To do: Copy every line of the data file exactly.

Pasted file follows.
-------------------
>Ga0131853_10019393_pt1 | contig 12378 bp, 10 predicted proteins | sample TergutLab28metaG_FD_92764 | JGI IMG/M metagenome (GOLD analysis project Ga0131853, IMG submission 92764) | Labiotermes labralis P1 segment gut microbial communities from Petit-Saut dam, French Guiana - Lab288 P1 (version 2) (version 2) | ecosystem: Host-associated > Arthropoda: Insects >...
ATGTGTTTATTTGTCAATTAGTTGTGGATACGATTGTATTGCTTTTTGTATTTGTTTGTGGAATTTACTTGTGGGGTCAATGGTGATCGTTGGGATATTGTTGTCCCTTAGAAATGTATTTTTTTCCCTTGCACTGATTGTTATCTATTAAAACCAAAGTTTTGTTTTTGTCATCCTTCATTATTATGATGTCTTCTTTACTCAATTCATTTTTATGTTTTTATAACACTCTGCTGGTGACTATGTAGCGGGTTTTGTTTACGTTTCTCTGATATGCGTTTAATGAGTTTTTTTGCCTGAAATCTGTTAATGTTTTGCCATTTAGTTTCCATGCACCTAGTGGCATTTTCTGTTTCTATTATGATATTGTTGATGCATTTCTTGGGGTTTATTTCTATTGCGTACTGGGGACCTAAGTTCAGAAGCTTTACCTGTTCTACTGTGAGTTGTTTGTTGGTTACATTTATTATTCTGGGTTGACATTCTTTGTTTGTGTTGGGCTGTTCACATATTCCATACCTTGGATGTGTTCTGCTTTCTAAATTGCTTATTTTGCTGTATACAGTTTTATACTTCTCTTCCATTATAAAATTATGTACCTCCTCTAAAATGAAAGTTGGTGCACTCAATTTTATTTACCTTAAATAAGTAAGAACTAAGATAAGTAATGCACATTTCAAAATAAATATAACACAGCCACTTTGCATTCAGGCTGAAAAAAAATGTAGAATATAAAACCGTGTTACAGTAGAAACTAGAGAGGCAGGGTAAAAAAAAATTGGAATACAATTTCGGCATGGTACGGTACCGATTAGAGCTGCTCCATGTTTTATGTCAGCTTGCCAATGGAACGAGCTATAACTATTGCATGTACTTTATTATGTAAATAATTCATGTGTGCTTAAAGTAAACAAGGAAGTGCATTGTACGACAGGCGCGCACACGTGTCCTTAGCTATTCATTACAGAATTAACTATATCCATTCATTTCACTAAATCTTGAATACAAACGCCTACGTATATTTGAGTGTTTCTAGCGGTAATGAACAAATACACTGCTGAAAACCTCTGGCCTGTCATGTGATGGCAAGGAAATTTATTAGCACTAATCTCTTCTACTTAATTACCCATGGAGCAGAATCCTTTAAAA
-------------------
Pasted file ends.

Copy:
>Ga0131853_10019393_pt1 | contig 12378 bp, 10 predicted proteins | sample TergutLab28metaG_FD_92764 | JGI IMG/M metagenome (GOLD analysis project Ga0131853, IMG submission 92764) | Labiotermes labralis P1 segment gut microbial communities from Petit-Saut dam, French Guiana - Lab288 P1 (version 2) (version 2) | ecosystem: Host-associated > Arthropoda: Insects >...
ATGTGTTTATTTGTCAATTAGTTGTGGATACGATTGTATTGCTTTTTGTATTTGTTTGTGGAATTTACTTGTGGGGTCAATGGTGATCGTTGGGATATTGTTGTCCCTTAGAAATGTATTTTTTTCCCTTGCACTGATTGTTATCTATTAAAACCAAAGTTTTGTTTTTGTCATCCTTCATTATTATGATGTCTTCTTTACTCAATTCATTTTTATGTTTTTATAACACTCTGCTGGTGACTATGTAGCGGGTTTTGTTTACGTTTCTCTGATATGCGTTTAATGAGTTTTTTTGCCTGAAATCTGTTAATGTTTTGCCATTTAGTTTCCATGCACCTAGTGGCATTTTCTGTTTCTATTATGATATTGTTGATGCATTTCTTGGGGTTTATTTCTATTGCGTACTGGGGACCTAAGTTCAGAAGCTTTACCTGTTCTACTGTGAGTTGTTTGTTGGTTACATTTATTATTCTGGGTTGACATTCTTTGTTTGTGTTGGGCTGTTCACATATTCCATACCTTGGATGTGTTCTGCTTTCTAAATTGCTTATTTTGCTGTATACAGTTTTATACTTCTCTTCCATTATAAAATTATGTACCTCCTCTAAAATGAAAGTTGGTGCACTCAATTTTATTTACCTTAAATAAGTAAGAACTAAGATAAGTAATGCACATTTCAAAATAAATATAACACAGCCACTTTGCATTCAGGCTGAAAAAAAATGTAGAATATAAAACCGTGTTACAGTAGAAACTAGAGAGGCAGGGTAAAAAAAAATTGGAATACAATTTCGGCATGGTACGGTACCGATTAGAGCTGCTCCATGTTTTATGTCAGCTTGCCAATGGAACGAGCTATAACTATTGCATGTACTTTATTATGTAAATAATTCATGTGTGCTTAAAGTAAACAAGGAAGTGCATTGTACGACAGGCGCGCACACGTGTCCTTAGCTATTCATTACAGAATTAACTATATCCATTCATTTCACTAAATCTTGAATACAAACGCCTACGTATATTTGAGTGTTTCTAGCGGTAATGAACAAATACACTGCTGAAAACCTCTGGCCTGTCATGTGATGGCAAGGAAATTTATTAGCACTAATCTCTTCTACTTAATTACCCATGGAGCAGAATCCTTTAAAA